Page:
I have also been make really good friends with the British teachers here and when interacting I can’t help but get the feeling I’m getting to know some long lost relative. In some slanted way this is true seeing as I am of Irish, Welch, Scottish, and German decent but I can’t stop imagining them in little red hats and wonder how the hell a bunch of farmers with guns beat them? At first blush you think; English, America how different can they be? But a lot of the British people here (they call them Expats) do nothing to deter any stereotypes I may have had of the English. That said they are some of the most genuine people I have ever meet. They are also teaching me all kinds of great English slang like; “Good on ya, minga, sod off, tickity boo, glassier, and quid.” And I am proud to say I sat through my first full football (soccer) game, or for matter sporting event period, from start to finish.
I’m having to start to put more and more thought into what to write as I’ve covered most day to day activities and believe it or not most things are losing their surprising novelty. A cultural tid-bit a lot of the older women have what I would describe as 3 short tick marks to the sides of their eyes and sometimes 3 low on their forehead. It is very subtle and not much done any more but done to beautify. Young girls who dance at the weddings will draw dots and their cheeks for similar reasons. Then both men and women will sometimes sport a rectangular scar on over their breast bones, said to keep poisons from passing into the body. I am unsure as to when, where or how these are actually received.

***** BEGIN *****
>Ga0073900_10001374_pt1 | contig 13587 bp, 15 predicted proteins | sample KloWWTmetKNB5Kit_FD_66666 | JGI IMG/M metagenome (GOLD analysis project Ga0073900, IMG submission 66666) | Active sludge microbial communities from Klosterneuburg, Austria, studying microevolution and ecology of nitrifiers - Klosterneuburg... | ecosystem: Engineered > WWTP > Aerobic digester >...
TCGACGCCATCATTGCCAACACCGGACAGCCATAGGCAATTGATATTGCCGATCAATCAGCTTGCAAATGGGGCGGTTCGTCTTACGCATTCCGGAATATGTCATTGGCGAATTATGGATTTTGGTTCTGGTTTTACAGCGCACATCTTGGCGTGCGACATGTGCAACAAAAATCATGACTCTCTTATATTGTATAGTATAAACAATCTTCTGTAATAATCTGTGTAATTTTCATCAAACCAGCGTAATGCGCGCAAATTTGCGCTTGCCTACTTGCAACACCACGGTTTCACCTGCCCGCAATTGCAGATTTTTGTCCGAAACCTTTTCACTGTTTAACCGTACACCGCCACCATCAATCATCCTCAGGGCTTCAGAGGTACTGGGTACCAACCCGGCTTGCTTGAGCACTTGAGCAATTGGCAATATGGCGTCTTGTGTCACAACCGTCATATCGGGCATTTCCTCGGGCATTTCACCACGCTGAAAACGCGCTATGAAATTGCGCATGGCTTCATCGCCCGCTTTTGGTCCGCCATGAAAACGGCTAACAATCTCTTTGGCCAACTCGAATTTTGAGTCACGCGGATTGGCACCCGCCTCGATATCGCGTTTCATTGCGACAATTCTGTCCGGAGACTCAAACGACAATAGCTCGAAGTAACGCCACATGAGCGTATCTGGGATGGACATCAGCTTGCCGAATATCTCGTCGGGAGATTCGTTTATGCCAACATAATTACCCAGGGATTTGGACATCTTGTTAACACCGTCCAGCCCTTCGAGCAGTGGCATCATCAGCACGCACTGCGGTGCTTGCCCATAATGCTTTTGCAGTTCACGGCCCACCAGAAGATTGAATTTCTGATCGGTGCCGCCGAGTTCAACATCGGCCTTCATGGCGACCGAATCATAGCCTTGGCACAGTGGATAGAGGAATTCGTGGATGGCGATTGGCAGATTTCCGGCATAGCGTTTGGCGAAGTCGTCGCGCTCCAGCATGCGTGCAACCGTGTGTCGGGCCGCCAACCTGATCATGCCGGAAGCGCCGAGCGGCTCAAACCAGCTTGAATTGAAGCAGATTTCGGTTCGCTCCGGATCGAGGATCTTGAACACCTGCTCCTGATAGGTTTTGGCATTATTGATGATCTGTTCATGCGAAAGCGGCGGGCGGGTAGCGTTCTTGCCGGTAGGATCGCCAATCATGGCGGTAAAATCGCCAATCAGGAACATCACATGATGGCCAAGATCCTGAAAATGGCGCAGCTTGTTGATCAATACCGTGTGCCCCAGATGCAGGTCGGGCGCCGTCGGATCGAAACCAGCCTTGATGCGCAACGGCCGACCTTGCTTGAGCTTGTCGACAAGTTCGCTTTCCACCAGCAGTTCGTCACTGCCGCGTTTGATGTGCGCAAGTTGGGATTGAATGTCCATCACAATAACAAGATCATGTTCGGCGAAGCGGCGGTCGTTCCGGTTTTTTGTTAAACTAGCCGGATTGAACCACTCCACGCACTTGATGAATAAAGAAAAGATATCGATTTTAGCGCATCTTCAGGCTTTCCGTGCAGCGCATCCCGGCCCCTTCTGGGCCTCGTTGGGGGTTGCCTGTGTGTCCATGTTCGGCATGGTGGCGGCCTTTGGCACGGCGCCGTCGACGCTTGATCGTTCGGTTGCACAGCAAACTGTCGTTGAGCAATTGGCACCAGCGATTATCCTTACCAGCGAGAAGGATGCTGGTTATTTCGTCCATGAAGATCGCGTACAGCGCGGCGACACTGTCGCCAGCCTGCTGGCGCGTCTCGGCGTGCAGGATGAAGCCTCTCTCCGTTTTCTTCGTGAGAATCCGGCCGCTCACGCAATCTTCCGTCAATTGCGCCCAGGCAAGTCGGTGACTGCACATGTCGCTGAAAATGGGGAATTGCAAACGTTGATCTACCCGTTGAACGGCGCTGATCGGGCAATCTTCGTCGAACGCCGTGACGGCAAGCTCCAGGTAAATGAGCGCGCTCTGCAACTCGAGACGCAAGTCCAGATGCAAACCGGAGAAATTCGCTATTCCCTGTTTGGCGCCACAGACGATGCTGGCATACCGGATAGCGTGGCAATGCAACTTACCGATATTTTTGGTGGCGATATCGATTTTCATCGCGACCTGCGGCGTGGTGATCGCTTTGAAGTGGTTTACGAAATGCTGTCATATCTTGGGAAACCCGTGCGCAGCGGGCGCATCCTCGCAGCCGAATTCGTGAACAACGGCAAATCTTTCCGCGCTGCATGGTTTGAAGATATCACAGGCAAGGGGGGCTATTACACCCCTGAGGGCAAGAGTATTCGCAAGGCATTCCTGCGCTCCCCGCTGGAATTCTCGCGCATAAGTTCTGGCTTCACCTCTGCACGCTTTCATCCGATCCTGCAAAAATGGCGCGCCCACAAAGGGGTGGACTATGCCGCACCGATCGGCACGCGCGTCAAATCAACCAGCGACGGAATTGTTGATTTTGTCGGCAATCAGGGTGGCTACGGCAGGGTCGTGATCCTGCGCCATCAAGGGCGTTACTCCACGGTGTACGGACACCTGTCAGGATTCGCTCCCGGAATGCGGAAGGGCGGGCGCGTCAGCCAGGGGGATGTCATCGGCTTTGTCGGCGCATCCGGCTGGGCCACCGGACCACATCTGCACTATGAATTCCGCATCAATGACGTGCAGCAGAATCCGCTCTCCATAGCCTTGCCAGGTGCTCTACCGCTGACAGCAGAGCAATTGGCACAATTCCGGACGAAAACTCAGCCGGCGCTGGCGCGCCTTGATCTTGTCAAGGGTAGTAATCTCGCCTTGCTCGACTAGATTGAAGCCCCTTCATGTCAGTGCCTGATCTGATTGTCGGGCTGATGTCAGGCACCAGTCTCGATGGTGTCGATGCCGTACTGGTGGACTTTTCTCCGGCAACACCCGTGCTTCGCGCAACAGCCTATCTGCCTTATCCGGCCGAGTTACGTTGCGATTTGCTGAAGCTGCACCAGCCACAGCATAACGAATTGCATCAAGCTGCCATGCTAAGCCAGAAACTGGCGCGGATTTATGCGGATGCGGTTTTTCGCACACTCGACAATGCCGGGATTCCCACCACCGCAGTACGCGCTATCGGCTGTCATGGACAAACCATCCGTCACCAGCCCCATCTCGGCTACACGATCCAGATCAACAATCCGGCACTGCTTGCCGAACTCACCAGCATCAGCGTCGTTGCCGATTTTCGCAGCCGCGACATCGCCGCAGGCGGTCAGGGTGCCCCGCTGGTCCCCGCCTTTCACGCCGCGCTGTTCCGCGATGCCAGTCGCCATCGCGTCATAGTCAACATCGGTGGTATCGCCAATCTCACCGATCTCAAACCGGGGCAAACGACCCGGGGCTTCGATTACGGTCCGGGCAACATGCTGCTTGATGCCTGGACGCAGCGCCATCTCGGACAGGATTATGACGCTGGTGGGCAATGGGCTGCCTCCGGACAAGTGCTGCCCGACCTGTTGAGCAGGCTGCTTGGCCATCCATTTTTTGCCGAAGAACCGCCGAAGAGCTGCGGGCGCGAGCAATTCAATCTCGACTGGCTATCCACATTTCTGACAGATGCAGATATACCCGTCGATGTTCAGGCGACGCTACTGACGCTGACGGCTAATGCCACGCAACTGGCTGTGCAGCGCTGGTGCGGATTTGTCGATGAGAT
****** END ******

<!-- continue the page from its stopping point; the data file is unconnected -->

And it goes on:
Working on starting a small library in the local primary school. But I’m hard time convincing they should actually let people use them or the paperback textbooks they already have many of which are still in plastic. I do understand their dilemma for once a long time ago I had Barbie, my only one as I was more draw to ninja turtles (I will never let my mother live down the fact that she threw them out, they will be worth a fortune someday) but it had hair gel which I never used because if I had I wouldn’t of had it anymore. It is frustrating beyond reason how the people here sell themselves short in the same way someone passing would say ‘how are you’. They are always saying please ‘help us, you must help us for we are a very poor.’ People in the states would take three jobs, and live out of a storage shed before admitting or begging such and thing. The people here are so smart and capable and they need to believe that. Perhaps some exercises in positive visualization but at any rate free shoes for Africa is over.